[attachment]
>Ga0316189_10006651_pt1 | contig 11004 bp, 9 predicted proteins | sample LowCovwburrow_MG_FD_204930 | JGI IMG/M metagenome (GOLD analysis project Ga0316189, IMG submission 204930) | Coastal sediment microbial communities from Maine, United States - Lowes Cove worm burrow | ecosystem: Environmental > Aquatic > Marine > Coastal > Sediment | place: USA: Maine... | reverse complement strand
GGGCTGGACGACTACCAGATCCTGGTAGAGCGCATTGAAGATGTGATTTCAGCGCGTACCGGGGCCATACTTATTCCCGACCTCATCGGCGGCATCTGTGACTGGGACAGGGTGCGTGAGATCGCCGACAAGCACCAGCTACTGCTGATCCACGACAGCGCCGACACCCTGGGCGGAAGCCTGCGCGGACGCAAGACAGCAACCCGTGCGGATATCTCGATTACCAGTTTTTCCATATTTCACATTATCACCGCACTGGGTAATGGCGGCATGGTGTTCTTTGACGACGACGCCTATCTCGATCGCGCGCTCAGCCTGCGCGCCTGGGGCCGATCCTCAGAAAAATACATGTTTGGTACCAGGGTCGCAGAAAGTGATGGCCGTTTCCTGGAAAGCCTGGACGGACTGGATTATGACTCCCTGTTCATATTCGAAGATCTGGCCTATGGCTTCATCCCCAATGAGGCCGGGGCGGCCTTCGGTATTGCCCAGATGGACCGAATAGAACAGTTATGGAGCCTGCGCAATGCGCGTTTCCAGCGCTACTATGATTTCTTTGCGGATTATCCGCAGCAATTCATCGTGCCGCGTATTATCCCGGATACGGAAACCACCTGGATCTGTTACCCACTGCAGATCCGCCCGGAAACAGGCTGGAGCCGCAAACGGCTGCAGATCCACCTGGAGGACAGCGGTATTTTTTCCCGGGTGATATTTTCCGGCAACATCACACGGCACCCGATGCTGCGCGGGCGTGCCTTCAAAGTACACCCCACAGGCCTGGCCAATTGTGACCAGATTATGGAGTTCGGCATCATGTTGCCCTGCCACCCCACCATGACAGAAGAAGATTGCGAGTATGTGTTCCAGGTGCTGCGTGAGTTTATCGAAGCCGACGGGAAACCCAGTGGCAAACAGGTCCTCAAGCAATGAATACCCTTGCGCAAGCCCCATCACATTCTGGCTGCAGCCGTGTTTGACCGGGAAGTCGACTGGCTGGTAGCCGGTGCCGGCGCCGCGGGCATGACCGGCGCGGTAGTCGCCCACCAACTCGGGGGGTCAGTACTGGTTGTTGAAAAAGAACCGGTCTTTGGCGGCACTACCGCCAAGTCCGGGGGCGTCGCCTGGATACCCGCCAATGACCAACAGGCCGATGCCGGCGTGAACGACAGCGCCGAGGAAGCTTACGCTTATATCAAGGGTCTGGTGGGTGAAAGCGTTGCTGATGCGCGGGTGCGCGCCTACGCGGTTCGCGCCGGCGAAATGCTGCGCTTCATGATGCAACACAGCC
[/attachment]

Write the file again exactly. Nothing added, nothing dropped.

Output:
>Ga0316189_10006651_pt1 | contig 11004 bp, 9 predicted proteins | sample LowCovwburrow_MG_FD_204930 | JGI IMG/M metagenome (GOLD analysis project Ga0316189, IMG submission 204930) | Coastal sediment microbial communities from Maine, United States - Lowes Cove worm burrow | ecosystem: Environmental > Aquatic > Marine > Coastal > Sediment | place: USA: Maine... | reverse complement strand
GGGCTGGACGACTACCAGATCCTGGTAGAGCGCATTGAAGATGTGATTTCAGCGCGTACCGGGGCCATACTTATTCCCGACCTCATCGGCGGCATCTGTGACTGGGACAGGGTGCGTGAGATCGCCGACAAGCACCAGCTACTGCTGATCCACGACAGCGCCGACACCCTGGGCGGAAGCCTGCGCGGACGCAAGACAGCAACCCGTGCGGATATCTCGATTACCAGTTTTTCCATATTTCACATTATCACCGCACTGGGTAATGGCGGCATGGTGTTCTTTGACGACGACGCCTATCTCGATCGCGCGCTCAGCCTGCGCGCCTGGGGCCGATCCTCAGAAAAATACATGTTTGGTACCAGGGTCGCAGAAAGTGATGGCCGTTTCCTGGAAAGCCTGGACGGACTGGATTATGACTCCCTGTTCATATTCGAAGATCTGGCCTATGGCTTCATCCCCAATGAGGCCGGGGCGGCCTTCGGTATTGCCCAGATGGACCGAATAGAACAGTTATGGAGCCTGCGCAATGCGCGTTTCCAGCGCTACTATGATTTCTTTGCGGATTATCCGCAGCAATTCATCGTGCCGCGTATTATCCCGGATACGGAAACCACCTGGATCTGTTACCCACTGCAGATCCGCCCGGAAACAGGCTGGAGCCGCAAACGGCTGCAGATCCACCTGGAGGACAGCGGTATTTTTTCCCGGGTGATATTTTCCGGCAACATCACACGGCACCCGATGCTGCGCGGGCGTGCCTTCAAAGTACACCCCACAGGCCTGGCCAATTGTGACCAGATTATGGAGTTCGGCATCATGTTGCCCTGCCACCCCACCATGACAGAAGAAGATTGCGAGTATGTGTTCCAGGTGCTGCGTGAGTTTATCGAAGCCGACGGGAAACCCAGTGGCAAACAGGTCCTCAAGCAATGAATACCCTTGCGCAAGCCCCATCACATTCTGGCTGCAGCCGTGTTTGACCGGGAAGTCGACTGGCTGGTAGCCGGTGCCGGCGCCGCGGGCATGACCGGCGCGGTAGTCGCCCACCAACTCGGGGGGTCAGTACTGGTTGTTGAAAAAGAACCGGTCTTTGGCGGCACTACCGCCAAGTCCGGGGGCGTCGCCTGGATACCCGCCAATGACCAACAGGCCGATGCCGGCGTGAACGACAGCGCCGAGGAAGCTTACGCTTATATCAAGGGTCTGGTGGGTGAAAGCGTTGCTGATGCGCGGGTGCGCGCCTACGCGGTTCGCGCCGGCGAAATGCTGCGCTTCATGATGCAACACAGCC